Monday, January 25, 2016

Loopholes take the fun out of Ridesharing

For the third week in a row, Uber is guaranteeing the same Winter slump promotion again. Based on poor earnings since Christmas week, this Winter slump promotion is possibly the worst ever. Discouraged drivers are making horrible fares, week-in and week-out. Their skimpy direct deposits are a fraction of their previous earnings.

Unless you drive in San Francisco 67 percent of the time, you won't qualify to make peak-time and off-peak San Francisco guarantees. Get a fare into San Francisco. Complete many hours driving clients there. The breakdown of hours are weighed against hourly guarantees, thus qualifying you to get "outside of San Francisco" rates rather than higher San Francisco fares.

This Winter slump promotion is unlike past promotions. It guarantees Uber drivers $17 and $20 hourly (before deductions) to drive off-peak and peak time hours in the East Bay and South Bay, respectively. In San Francisco, drivers can make $24 and/or $30 an hour driving off-peak and peak time hours. What is the catch?

Uber drivers must start 67 percent of their trips in San Francisco. Moreover, San Francisco peak-time hours require drivers to average 2.2 trips per hour. What if clients input wrong addresses, drop pins far away, are no-shows, and influence other aspects of peak-time hours? You won't qualify to get matched for these hourly guarantees.

With back-to-back trip feature, driver acceptance rates will decrease. Uber has no shutoff switch to avoid back-to-back rides. Therefore, the freedom to go offline is manipulated by this feature. Uber clients get angry watching vehicles sit for a few minutes, when in fact drivers just completed a trip and are trying their best to make a U-turn and drive toward the pickup address.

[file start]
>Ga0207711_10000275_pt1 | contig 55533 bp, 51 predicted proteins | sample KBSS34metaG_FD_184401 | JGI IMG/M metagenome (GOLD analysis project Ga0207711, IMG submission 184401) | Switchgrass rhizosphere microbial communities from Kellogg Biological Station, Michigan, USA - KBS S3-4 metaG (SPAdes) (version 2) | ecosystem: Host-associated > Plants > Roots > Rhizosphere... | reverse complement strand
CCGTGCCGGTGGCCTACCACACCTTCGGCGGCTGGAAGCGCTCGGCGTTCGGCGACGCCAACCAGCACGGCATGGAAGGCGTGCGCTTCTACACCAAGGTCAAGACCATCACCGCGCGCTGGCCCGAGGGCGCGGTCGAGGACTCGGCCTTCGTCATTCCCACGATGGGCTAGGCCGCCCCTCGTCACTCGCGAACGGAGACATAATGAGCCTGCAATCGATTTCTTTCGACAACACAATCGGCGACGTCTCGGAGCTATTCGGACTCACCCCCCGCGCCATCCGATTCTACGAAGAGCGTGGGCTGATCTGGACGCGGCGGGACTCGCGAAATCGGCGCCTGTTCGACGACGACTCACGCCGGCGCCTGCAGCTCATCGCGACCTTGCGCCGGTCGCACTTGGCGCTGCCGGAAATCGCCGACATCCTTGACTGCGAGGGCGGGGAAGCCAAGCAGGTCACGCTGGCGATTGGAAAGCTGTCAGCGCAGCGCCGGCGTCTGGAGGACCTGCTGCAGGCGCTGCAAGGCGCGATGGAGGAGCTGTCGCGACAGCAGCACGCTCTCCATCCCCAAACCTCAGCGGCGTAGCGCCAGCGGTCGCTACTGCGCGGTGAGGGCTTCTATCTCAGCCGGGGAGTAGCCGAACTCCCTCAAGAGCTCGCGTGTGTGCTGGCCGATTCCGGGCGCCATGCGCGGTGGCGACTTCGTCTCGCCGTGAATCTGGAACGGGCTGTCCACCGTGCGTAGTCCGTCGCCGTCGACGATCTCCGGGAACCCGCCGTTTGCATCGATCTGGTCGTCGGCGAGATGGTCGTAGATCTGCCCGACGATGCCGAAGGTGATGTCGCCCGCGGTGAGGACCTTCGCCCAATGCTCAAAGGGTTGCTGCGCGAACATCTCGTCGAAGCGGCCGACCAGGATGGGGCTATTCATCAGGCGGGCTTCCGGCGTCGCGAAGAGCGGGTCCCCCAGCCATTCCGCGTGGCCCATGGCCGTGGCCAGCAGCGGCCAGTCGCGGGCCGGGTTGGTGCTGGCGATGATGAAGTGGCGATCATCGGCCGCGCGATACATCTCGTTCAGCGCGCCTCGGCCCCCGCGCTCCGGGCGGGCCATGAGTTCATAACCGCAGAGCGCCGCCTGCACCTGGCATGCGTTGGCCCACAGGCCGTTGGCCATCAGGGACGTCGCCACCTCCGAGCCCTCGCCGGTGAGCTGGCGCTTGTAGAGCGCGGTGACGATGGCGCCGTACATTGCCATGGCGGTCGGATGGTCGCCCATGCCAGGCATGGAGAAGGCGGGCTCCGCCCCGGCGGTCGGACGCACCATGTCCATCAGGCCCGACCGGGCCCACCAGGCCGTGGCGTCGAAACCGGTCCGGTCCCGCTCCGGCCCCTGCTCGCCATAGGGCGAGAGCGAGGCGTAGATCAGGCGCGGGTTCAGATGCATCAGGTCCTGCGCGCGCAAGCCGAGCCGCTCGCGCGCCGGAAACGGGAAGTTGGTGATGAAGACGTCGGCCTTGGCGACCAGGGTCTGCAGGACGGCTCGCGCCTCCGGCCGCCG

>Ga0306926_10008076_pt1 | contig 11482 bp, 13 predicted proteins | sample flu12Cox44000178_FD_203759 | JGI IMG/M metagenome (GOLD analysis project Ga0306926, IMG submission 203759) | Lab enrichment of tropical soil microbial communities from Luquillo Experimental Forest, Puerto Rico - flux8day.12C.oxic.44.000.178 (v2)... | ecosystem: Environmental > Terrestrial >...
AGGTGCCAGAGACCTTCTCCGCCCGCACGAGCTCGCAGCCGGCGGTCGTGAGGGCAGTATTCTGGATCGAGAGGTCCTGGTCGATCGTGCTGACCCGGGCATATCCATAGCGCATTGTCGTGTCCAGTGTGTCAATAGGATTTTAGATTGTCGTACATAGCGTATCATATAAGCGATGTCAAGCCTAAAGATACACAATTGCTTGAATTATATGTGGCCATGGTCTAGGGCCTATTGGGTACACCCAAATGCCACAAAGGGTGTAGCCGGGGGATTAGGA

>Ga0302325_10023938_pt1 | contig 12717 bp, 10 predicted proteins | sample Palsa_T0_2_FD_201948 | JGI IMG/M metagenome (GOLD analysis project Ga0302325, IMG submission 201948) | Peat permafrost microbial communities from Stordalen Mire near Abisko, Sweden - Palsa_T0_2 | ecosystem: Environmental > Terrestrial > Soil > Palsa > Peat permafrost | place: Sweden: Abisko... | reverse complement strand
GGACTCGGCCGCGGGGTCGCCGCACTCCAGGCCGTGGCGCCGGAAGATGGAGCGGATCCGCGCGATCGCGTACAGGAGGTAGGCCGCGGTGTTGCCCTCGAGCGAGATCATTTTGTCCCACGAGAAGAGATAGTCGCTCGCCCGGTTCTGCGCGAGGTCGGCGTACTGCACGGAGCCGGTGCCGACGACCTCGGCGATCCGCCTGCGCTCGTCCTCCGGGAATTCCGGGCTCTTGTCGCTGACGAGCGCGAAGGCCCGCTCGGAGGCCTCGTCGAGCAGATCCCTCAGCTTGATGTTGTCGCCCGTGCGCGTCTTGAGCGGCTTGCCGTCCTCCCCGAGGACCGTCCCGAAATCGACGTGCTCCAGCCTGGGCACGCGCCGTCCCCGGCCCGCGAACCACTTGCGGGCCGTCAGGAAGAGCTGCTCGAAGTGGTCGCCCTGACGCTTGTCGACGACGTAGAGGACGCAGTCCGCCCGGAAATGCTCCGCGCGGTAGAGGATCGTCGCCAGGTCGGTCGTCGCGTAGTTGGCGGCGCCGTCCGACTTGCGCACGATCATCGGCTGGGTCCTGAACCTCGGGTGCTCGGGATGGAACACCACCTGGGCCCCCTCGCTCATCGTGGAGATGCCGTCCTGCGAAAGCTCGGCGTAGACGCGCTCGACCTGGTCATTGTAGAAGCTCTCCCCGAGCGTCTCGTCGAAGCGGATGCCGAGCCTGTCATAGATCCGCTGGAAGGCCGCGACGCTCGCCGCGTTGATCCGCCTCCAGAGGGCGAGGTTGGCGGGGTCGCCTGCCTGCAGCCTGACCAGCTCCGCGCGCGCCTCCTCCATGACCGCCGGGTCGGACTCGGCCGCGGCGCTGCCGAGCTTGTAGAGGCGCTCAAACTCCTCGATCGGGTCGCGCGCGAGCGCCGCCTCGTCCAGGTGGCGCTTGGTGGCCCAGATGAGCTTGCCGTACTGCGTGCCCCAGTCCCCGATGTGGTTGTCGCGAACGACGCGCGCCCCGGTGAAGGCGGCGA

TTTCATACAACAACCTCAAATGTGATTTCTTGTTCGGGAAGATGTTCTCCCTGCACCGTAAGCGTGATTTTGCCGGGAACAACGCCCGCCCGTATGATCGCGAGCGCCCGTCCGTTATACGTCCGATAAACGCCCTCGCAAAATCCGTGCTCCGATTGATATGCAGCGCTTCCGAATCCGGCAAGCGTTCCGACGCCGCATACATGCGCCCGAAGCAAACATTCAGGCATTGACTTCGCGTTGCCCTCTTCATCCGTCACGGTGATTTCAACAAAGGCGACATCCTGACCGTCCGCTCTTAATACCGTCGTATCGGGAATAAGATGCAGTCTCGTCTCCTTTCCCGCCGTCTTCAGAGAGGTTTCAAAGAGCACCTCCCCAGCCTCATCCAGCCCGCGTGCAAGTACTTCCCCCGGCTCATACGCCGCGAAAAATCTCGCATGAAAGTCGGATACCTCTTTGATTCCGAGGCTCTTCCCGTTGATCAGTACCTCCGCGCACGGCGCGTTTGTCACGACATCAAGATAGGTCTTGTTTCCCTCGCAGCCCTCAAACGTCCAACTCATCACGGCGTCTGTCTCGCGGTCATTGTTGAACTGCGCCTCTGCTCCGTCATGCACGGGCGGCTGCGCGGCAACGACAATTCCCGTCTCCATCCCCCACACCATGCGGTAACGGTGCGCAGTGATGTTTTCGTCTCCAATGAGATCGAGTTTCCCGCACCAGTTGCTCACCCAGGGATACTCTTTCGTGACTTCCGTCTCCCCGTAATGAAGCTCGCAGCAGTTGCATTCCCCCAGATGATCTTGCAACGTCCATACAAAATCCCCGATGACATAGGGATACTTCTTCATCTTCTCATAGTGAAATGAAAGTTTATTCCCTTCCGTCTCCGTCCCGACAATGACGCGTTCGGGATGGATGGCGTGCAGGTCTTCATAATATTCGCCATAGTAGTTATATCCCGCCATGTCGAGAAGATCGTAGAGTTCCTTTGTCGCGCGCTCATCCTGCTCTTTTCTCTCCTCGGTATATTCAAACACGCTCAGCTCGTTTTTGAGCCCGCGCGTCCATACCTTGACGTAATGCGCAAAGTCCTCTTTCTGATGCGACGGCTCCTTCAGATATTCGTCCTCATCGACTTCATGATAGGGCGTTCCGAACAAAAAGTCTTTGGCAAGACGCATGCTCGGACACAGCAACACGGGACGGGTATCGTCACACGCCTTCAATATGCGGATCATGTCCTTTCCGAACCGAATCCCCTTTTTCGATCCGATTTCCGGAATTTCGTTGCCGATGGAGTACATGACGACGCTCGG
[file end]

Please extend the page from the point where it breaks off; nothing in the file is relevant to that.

Attaching these loopholes to San Francisco guarantees complicate driving. If a higher concentration of trips are completed outside of San Francisco, then drivers won't get San Francisco rates. These are horrible requirements to enact into an unappealing promotion.

Face the truth; Uber drivers are discouraged driving with such low fares. Drivers must increase weekly hours 20 percent, take 20 percent more trips than before and maintain a high acceptance rate to earn the same amount of money. Uber clients have a huge hand in disqualifying drivers based on no-shows, wrong pin drops,  and deliberately gaming the fare system to avoid surge pricing. Furthermore, clients request and cancel trips at a high frequency. They use Uber to run errands, sit in fast food drive-thrus, and wait outside of stores. If trips per hour are missed, Uber will disqualify these drivers from hourly guarantees.

Driving with Uber has quickly lost its allure. As recent as December 20, 2015, Uber drivers enjoyed taking the road. However, slow business decline in January heavily influenced driver earnings. Uber responded with slashing rates, which is the third time this occurred in the East Bay since Summer 2014.

Tell us how driving clients from Berkeley to SFO for $35 will make drivers more money? This trip cost clients $55 in 2014. Late summer East Bay and South Bay fare cuts reduced this Berkeley to SFO trips another 15-20 percent. It then cost $41, but now it's a $35 fare. Deduct safe ride fee, Uber fee, toll bridge, airport fee, fuel cost, and wear and tear from this $35. You are making less than $15.

An Uber driver shared that an Oakland Airport trip netted them $6. If you take into account wear and tear, as well as fuel cost, this airport trip will net a driver $4. In this sense, Uber drivers can make more with a cancellation fee than to complete an airport fare. It may take drivers 15 minutes to retrieve clients, several minutes waiting, and then another 10-15 minutes driving to destination. Is $4 worth this effort? No way!